Many states are making strides toward the elimination of the dangers of distracted driving – and Arizona is no different.
A bill was recently signed into law in Arizona that directly impacts teen drivers. Starting July 1st, 2018, drivers younger than 18 are prohibited from using any wireless devices, with certain caveats. While the law has limited reach – new drivers younger than 18 who are operating the vehicle under a learner’s permit or are driving during the first six months of their provisional license – it is a critical first step in moving toward a ban on texting while driving.
“New drivers between the ages of 15 ½ and 18 will be prohibited from using cellphones while driving, unless in a specific emergency situation or to listen to audible turn-by-turn navigation,” a local outlet reported. A violation of this law can result in fines and an extension of the six-month period. Subsequent infractions can ultimately result in license suspension.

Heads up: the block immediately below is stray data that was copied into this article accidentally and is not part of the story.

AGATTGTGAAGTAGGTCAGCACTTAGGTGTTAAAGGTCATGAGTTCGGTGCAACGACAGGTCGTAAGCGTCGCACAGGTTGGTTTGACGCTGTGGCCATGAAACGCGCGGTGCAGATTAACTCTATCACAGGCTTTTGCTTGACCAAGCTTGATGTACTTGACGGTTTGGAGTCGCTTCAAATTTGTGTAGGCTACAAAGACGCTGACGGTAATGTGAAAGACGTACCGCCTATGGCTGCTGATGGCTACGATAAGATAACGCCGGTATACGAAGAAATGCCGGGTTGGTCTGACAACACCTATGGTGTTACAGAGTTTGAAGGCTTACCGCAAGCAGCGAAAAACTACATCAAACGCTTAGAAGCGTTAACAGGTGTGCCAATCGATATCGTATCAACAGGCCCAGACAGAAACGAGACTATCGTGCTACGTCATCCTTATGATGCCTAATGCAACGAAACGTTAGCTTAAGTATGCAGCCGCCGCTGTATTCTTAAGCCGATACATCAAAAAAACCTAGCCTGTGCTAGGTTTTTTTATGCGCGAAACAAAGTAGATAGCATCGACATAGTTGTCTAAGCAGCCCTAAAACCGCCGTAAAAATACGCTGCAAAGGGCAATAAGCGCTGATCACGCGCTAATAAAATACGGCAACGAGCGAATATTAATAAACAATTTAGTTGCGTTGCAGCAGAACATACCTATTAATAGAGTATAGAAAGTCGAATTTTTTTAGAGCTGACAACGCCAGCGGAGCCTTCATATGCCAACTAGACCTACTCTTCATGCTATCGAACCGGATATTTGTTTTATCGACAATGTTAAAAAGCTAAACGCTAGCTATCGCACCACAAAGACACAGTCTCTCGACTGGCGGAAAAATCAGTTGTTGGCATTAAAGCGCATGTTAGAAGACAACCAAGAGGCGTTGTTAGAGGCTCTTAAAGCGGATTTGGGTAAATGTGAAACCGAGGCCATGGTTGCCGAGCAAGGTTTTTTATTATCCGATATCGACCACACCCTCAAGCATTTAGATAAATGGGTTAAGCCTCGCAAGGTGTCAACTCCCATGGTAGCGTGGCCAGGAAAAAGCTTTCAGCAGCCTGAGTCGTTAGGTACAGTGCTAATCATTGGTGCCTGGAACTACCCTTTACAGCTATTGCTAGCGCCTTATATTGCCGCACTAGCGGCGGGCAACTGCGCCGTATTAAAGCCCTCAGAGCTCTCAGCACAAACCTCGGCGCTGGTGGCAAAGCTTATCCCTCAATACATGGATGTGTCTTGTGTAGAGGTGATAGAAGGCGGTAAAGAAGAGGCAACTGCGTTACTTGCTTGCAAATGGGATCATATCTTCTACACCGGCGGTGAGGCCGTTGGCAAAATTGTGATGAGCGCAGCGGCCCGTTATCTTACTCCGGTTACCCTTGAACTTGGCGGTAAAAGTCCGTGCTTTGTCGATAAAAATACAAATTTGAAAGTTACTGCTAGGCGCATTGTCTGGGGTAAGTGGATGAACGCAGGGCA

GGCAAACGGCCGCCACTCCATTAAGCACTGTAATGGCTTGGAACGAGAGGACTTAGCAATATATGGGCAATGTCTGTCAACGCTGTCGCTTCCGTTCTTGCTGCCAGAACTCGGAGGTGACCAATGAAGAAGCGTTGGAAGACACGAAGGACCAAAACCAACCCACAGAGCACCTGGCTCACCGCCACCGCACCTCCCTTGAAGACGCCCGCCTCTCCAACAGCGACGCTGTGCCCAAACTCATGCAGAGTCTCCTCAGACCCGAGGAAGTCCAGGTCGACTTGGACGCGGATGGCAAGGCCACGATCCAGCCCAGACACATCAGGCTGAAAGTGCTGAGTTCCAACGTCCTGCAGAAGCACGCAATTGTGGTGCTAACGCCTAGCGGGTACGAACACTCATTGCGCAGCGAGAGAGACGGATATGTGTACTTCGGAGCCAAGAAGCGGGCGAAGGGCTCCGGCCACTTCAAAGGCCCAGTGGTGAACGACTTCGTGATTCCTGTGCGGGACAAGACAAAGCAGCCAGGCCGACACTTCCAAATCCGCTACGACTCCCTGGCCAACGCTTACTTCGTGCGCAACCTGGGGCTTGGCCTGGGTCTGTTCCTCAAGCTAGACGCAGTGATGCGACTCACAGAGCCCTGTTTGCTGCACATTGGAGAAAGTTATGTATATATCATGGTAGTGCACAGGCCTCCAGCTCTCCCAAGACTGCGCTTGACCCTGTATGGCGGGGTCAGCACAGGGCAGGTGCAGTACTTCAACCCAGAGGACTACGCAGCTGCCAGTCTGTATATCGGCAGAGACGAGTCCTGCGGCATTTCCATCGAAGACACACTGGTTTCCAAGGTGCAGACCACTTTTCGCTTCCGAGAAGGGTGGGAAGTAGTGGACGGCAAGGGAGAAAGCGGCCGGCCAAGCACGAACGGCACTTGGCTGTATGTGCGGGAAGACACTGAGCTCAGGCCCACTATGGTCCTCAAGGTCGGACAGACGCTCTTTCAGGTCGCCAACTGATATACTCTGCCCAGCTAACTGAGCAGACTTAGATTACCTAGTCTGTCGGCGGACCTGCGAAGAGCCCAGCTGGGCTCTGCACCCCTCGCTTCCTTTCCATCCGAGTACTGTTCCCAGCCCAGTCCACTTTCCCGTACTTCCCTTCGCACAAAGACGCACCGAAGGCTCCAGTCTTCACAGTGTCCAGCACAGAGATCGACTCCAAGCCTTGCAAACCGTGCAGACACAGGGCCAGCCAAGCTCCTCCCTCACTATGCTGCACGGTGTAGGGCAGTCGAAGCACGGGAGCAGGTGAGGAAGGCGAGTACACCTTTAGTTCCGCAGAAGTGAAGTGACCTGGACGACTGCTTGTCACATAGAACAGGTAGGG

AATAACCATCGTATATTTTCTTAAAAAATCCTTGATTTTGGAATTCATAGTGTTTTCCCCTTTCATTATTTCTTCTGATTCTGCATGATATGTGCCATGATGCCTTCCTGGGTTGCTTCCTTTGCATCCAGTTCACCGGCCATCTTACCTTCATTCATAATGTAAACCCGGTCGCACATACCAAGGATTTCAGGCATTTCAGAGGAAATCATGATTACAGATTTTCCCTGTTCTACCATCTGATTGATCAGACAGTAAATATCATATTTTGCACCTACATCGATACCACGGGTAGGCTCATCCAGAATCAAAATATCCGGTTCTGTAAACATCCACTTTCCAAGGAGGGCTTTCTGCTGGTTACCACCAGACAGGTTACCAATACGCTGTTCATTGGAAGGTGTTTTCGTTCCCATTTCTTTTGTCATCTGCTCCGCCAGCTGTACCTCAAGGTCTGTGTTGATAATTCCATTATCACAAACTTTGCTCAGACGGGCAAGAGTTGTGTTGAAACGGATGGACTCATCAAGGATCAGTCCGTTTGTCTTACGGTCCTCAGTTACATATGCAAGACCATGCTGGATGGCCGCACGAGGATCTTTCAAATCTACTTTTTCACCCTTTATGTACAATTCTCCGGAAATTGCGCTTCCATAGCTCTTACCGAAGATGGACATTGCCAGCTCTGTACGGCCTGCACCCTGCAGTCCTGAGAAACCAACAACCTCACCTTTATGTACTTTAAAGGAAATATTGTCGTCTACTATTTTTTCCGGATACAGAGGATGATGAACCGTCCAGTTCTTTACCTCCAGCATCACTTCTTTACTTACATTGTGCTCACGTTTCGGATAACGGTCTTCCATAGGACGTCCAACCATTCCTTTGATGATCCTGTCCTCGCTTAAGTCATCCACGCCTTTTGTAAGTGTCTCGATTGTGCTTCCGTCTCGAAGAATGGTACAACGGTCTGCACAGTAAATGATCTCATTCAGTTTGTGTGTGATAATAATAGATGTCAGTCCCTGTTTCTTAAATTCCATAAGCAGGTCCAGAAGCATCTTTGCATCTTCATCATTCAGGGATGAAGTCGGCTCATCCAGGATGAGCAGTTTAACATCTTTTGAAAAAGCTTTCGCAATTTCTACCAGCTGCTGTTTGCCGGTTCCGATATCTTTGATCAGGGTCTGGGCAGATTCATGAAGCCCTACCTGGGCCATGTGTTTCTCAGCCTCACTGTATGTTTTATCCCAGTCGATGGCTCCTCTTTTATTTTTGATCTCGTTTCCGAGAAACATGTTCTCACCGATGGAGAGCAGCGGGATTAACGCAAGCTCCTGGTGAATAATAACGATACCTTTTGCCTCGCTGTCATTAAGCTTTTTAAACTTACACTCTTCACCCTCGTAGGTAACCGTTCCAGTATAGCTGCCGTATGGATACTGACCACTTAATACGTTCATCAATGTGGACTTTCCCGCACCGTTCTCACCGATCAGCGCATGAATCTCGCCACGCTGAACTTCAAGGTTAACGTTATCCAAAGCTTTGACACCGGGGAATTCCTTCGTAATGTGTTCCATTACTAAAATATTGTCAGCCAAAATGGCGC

But Is It Enough?
While Arizona is making strides to protect drivers, it is one of the last states to restrict cellphone use while driving. The vast majority of states have an outright ban on texting and many states do not allow drivers to even talk on the phone unless they are using a hands-free device. Many people are happy that Arizona has enacted the law, but they complain that it is not enough
Focusing the laws on new, teen drivers might strike at the most inexperienced drivers on Arizona streets, but this group is far from the only ones who can fall victim to distractions. Legislation is being proposed to further restrict all drivers from texting while driving. Additionally, eating to personal grooming to talking to passengers, anything that removes attention from the road can lead to a potentially fatal accident. If you or a loved one was injured in an accident caused by a distracted driver, it is wise to know your legal options for monetary compensation.